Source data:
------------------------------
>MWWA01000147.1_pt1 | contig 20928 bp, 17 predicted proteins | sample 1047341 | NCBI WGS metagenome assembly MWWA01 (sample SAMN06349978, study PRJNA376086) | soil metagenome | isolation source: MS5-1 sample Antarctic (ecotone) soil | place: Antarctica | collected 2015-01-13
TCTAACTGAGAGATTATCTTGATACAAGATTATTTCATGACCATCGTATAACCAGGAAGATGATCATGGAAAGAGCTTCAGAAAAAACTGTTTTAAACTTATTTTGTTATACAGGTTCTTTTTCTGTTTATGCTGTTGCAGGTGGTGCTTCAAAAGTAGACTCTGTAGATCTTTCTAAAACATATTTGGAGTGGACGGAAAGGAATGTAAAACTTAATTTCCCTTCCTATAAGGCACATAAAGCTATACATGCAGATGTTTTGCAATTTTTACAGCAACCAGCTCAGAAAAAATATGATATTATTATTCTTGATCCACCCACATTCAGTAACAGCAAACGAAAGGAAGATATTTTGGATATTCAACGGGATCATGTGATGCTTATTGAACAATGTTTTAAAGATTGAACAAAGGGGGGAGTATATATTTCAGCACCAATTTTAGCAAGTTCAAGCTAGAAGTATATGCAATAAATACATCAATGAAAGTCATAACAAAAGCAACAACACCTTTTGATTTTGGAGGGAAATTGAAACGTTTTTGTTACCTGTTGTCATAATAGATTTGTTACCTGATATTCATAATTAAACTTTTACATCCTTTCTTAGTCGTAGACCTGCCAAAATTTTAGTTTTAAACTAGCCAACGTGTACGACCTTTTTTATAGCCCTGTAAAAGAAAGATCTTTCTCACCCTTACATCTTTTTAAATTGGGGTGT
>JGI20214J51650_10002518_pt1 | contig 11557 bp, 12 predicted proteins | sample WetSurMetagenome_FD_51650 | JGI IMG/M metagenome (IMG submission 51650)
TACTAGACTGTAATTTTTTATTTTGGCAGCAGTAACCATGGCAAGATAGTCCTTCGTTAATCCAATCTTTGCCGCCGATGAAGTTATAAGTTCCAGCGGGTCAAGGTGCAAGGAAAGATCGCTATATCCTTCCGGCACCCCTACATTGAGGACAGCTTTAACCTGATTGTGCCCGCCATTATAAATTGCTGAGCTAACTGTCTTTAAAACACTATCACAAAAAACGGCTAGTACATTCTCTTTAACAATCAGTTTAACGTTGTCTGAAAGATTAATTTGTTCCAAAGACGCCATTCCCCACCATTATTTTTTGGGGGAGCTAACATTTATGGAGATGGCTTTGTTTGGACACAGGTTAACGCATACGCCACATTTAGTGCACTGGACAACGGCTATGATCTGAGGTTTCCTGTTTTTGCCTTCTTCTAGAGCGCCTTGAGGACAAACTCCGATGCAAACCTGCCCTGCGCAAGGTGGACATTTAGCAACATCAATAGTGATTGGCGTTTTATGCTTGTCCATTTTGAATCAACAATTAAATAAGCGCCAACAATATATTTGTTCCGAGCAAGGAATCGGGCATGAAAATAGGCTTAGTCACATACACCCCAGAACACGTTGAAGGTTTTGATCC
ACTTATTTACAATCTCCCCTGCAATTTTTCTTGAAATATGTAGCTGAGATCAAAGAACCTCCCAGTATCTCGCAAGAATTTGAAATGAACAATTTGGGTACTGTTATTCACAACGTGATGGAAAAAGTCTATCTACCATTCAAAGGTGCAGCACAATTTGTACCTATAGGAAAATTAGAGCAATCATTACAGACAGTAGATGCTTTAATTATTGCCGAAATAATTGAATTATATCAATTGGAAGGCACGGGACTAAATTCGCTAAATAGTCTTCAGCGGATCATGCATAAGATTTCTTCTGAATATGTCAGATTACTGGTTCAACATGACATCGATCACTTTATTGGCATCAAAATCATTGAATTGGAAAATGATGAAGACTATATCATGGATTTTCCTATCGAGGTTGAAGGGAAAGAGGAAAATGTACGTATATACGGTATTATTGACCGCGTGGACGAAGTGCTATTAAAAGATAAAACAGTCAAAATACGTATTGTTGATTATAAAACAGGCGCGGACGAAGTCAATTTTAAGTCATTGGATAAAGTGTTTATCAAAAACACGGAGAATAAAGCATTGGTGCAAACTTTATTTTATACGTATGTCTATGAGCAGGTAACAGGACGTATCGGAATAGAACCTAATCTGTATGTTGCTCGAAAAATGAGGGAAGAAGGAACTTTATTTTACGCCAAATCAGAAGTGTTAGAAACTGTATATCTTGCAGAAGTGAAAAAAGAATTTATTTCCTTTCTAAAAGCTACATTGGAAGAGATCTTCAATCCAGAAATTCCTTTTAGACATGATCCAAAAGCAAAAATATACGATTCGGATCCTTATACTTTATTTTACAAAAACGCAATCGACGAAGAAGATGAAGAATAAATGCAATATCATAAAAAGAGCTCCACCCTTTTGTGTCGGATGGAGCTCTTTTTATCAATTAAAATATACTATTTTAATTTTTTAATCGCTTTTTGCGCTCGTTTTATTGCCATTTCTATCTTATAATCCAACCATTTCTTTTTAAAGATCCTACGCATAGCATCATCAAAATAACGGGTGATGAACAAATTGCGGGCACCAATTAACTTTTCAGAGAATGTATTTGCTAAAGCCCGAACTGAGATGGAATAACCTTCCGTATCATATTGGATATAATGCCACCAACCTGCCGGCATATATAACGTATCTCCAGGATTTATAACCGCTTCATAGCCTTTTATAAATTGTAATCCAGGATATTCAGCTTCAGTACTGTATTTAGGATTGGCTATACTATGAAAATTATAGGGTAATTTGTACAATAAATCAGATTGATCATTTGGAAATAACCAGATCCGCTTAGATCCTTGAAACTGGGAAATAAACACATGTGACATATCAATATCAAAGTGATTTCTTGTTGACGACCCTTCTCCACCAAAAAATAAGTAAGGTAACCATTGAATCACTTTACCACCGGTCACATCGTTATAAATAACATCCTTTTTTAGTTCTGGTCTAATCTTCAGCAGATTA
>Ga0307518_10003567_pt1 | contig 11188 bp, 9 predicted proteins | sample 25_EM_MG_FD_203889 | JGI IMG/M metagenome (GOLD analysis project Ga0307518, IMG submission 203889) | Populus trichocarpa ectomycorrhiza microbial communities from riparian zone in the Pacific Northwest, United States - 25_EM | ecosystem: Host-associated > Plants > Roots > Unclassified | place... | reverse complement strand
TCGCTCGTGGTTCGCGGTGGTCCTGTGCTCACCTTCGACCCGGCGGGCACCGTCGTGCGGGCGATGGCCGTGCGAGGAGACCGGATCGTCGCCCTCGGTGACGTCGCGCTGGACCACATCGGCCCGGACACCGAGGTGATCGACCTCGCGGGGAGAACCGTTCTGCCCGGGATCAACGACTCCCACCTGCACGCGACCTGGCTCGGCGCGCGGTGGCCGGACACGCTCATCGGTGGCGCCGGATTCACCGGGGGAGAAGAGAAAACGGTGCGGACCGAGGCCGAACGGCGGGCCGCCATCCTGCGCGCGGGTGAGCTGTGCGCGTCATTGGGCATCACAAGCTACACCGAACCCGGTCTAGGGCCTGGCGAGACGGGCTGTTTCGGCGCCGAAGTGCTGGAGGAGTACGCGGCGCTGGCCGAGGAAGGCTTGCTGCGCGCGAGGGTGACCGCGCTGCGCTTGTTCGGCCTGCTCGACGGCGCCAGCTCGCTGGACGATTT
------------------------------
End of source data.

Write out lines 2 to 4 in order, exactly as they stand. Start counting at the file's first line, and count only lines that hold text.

TCTAACTGAGAGATTATCTTGATACAAGATTATTTCATGACCATCGTATAACCAGGAAGATGATCATGGAAAGAGCTTCAGAAAAAACTGTTTTAAACTTATTTTGTTATACAGGTTCTTTTTCTGTTTATGCTGTTGCAGGTGGTGCTTCAAAAGTAGACTCTGTAGATCTTTCTAAAACATATTTGGAGTGGACGGAAAGGAATGTAAAACTTAATTTCCCTTCCTATAAGGCACATAAAGCTATACATGCAGATGTTTTGCAATTTTTACAGCAACCAGCTCAGAAAAAATATGATATTATTATTCTTGATCCACCCACATTCAGTAACAGCAAACGAAAGGAAGATATTTTGGATATTCAACGGGATCATGTGATGCTTATTGAACAATGTTTTAAAGATTGAACAAAGGGGGGAGTATATATTTCAGCACCAATTTTAGCAAGTTCAAGCTAGAAGTATATGCAATAAATACATCAATGAAAGTCATAACAAAAGCAACAACACCTTTTGATTTTGGAGGGAAATTGAAACGTTTTTGTTACCTGTTGTCATAATAGATTTGTTACCTGATATTCATAATTAAACTTTTACATCCTTTCTTAGTCGTAGACCTGCCAAAATTTTAGTTTTAAACTAGCCAACGTGTACGACCTTTTTTATAGCCCTGTAAAAGAAAGATCTTTCTCACCCTTACATCTTTTTAAATTGGGGTGT
>JGI20214J51650_10002518_pt1 | contig 11557 bp, 12 predicted proteins | sample WetSurMetagenome_FD_51650 | JGI IMG/M metagenome (IMG submission 51650)
TACTAGACTGTAATTTTTTATTTTGGCAGCAGTAACCATGGCAAGATAGTCCTTCGTTAATCCAATCTTTGCCGCCGATGAAGTTATAAGTTCCAGCGGGTCAAGGTGCAAGGAAAGATCGCTATATCCTTCCGGCACCCCTACATTGAGGACAGCTTTAACCTGATTGTGCCCGCCATTATAAATTGCTGAGCTAACTGTCTTTAAAACACTATCACAAAAAACGGCTAGTACATTCTCTTTAACAATCAGTTTAACGTTGTCTGAAAGATTAATTTGTTCCAAAGACGCCATTCCCCACCATTATTTTTTGGGGGAGCTAACATTTATGGAGATGGCTTTGTTTGGACACAGGTTAACGCATACGCCACATTTAGTGCACTGGACAACGGCTATGATCTGAGGTTTCCTGTTTTTGCCTTCTTCTAGAGCGCCTTGAGGACAAACTCCGATGCAAACCTGCCCTGCGCAAGGTGGACATTTAGCAACATCAATAGTGATTGGCGTTTTATGCTTGTCCATTTTGAATCAACAATTAAATAAGCGCCAACAATATATTTGTTCCGAGCAAGGAATCGGGCATGAAAATAGGCTTAGTCACATACACCCCAGAACACGTTGAAGGTTTTGATCC